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If I have two scripts that reference each other on the same directory

A/
   foo.lua
   bar.lua

foo.lua

require "bar"

bar.lua

print "It worked"

then running the lua executable from the same folder works

cd A; lua foo.lua

but running the interpreter from another folder fails with a "module 'bar' not found" message

cd A/..; lua A/foo.lua

Is there a way to have my relative imports not depend on the current working directory? For example, in batch files I can setup my paths to be relative to dirname $0.

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possible duplicate of Is there a better way to require file from relative path in lua –  finnw Jul 30 '12 at 15:33

2 Answers 2

The usual way to do this is to update package.path to contain the parent of A (or put A on the path). Then use require and refer to the modules as A.bar and A.foo

See the manual entry on require

It is possible to find the directory using debug.getinfo but using the debug module in applications is not a great idea, and not necessary in this case.

See this related SO question -- use package.path.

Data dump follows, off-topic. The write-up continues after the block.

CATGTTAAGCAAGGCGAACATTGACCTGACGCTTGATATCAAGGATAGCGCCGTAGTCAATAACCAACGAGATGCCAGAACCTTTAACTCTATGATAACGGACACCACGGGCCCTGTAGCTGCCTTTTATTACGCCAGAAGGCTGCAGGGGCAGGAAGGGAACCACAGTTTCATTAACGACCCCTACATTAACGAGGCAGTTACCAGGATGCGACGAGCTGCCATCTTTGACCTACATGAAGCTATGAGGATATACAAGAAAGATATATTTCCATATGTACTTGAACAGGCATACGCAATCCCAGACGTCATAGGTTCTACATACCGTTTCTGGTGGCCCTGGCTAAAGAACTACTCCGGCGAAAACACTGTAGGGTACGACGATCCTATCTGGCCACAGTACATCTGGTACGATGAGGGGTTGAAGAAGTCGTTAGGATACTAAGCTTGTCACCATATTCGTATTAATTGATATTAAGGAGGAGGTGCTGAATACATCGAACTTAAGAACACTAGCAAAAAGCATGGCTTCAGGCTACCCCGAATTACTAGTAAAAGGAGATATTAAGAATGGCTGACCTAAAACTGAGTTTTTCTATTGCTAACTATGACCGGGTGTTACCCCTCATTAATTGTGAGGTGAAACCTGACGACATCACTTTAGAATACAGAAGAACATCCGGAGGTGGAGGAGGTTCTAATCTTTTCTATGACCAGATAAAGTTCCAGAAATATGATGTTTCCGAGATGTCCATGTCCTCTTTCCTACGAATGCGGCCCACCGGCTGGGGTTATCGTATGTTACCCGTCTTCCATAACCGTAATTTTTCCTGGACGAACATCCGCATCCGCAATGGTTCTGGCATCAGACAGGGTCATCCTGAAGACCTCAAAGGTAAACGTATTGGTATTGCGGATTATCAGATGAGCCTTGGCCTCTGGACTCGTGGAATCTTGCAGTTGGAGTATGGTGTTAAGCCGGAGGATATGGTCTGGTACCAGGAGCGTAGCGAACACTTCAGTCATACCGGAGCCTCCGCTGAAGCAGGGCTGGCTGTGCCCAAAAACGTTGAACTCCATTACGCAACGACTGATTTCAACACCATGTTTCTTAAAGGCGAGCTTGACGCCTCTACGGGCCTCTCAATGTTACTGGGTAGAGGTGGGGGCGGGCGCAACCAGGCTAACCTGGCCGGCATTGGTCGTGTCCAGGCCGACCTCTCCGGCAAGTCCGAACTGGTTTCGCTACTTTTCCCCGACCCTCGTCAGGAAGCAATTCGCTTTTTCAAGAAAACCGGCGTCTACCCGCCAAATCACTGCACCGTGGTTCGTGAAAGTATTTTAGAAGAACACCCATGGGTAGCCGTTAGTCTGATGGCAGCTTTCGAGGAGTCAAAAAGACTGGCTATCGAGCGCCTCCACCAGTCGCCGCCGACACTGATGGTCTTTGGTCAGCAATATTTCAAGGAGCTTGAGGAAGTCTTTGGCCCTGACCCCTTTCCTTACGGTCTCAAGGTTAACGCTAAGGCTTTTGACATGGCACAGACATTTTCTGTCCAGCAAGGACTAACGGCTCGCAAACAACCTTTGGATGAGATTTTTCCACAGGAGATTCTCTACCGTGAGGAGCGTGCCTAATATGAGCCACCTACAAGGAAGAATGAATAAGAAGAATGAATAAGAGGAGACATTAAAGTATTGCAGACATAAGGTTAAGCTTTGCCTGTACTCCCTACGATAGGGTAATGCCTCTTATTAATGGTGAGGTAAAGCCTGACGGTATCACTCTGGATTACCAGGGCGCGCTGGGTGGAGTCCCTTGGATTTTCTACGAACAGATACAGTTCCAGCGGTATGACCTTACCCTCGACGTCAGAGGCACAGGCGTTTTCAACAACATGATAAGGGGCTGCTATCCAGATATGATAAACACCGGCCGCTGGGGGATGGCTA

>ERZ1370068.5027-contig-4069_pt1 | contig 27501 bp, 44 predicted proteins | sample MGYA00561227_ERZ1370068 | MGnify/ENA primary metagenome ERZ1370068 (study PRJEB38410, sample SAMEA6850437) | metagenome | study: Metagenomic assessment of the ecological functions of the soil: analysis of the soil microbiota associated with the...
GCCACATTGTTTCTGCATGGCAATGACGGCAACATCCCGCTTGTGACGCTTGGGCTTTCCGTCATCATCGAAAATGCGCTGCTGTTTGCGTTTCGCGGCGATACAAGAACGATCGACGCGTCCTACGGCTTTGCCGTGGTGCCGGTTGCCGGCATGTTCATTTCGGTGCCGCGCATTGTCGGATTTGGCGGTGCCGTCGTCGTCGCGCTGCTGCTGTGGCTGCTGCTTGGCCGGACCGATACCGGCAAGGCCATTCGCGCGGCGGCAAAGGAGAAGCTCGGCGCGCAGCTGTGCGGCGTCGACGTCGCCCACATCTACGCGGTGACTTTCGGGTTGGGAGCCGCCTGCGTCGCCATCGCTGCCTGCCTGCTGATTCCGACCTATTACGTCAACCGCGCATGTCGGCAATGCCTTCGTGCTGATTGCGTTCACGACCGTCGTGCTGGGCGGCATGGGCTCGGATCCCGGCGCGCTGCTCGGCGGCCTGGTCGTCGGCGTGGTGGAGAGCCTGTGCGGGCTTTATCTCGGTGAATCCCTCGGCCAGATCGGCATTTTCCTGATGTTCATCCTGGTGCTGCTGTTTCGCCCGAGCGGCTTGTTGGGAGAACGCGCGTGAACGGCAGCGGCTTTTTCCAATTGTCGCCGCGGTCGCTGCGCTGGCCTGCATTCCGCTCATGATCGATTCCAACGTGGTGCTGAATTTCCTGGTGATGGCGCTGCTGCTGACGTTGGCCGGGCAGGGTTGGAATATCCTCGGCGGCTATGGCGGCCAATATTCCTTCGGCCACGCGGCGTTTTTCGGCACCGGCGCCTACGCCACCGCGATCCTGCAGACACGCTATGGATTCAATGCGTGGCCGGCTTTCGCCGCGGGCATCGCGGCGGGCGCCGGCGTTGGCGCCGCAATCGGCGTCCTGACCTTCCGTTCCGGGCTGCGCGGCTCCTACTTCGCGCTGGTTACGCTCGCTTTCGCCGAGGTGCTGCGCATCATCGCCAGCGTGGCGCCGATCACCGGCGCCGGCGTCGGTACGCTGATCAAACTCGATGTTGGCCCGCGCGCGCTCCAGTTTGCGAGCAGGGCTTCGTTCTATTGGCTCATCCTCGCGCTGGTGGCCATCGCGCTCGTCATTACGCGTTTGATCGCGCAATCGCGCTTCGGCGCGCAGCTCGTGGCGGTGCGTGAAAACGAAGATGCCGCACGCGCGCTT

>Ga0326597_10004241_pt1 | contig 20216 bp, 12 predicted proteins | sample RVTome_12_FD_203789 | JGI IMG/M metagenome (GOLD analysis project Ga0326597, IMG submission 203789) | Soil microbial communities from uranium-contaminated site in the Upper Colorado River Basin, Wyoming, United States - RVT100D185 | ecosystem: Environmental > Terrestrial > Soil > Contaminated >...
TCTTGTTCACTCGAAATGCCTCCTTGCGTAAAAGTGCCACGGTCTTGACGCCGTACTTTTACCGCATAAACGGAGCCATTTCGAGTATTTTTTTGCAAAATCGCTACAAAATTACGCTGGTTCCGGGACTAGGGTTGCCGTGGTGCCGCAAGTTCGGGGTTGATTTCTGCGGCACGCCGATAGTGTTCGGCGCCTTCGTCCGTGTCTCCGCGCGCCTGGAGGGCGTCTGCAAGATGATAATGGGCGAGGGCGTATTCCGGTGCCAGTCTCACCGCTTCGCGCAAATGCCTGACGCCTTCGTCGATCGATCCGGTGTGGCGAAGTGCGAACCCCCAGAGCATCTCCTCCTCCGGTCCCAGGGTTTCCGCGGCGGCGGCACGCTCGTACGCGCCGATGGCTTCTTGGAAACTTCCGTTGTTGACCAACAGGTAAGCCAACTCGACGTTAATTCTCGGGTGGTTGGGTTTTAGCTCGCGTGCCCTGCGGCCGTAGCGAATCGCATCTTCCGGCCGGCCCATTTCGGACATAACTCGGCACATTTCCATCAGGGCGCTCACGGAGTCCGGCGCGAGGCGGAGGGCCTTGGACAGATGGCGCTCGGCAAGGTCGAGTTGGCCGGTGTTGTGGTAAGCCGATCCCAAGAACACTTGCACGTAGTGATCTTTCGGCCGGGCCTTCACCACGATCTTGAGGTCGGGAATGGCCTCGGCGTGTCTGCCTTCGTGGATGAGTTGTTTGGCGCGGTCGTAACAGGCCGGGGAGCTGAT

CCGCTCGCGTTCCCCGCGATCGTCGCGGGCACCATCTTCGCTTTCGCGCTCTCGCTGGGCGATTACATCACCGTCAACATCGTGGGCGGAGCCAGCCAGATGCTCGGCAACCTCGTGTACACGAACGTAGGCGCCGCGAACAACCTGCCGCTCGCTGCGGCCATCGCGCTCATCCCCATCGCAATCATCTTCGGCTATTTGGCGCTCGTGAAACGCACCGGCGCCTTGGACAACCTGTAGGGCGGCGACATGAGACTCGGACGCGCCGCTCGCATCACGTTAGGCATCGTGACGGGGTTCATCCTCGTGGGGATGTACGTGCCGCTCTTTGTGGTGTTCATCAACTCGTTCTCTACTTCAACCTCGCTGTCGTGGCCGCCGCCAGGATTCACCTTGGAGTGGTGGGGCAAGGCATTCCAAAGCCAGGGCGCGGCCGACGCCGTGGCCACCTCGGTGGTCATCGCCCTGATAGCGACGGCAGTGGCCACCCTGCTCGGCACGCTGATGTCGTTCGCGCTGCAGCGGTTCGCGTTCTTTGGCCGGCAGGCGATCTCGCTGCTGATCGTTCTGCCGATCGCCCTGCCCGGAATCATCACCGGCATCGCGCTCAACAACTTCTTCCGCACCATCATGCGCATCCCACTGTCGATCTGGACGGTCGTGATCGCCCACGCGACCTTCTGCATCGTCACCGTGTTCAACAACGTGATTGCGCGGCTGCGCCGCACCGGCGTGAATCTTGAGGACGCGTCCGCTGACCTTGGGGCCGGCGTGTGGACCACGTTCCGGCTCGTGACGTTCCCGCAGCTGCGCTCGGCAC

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The main issue is that package.path doesn't consider the directory the running script is in. While Doug's solution works this can become tedious if you have to keep adding

package.path = 'foobar_path/?.lua;'..package.path

to scripts you plan on running from a different working directory. What you can do to make it easier is create a module that automatically adds the running script's directory to package.path when you require it. This module would reside in one of the default locations listed in package.path so it can be found.

-- moduleroot.lua
local moduleroot = arg and arg[0]
if moduleroot then
  local path = moduleroot:match [[^(.+[\/])[^\/]+$]]
  if path and #path > 0 then
    package.path = path..'?.lua;'..package.path
    package.cpath = path..'?.dll;'..package.cpath
    return path
  end
end

-- foo.lua
require "moduleroot"
require "bar"

In fact, this is a common enough problem that Penlight includes a convenience facility for handling this: pl.app.require_here.

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